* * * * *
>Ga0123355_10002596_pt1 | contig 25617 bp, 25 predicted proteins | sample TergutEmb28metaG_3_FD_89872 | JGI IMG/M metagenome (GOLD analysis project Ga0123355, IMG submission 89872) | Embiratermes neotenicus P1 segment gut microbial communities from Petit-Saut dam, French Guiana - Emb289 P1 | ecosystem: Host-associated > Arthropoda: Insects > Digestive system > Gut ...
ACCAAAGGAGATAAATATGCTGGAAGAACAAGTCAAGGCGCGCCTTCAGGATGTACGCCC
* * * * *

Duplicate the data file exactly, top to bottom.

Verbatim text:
>Ga0123355_10002596_pt1 | contig 25617 bp, 25 predicted proteins | sample TergutEmb28metaG_3_FD_89872 | JGI IMG/M metagenome (GOLD analysis project Ga0123355, IMG submission 89872) | Embiratermes neotenicus P1 segment gut microbial communities from Petit-Saut dam, French Guiana - Emb289 P1 | ecosystem: Host-associated > Arthropoda: Insects > Digestive system > Gut ...
ACCAAAGGAGATAAATATGCTGGAAGAACAAGTCAAGGCGCGCCTTCAGGATGTACGCCC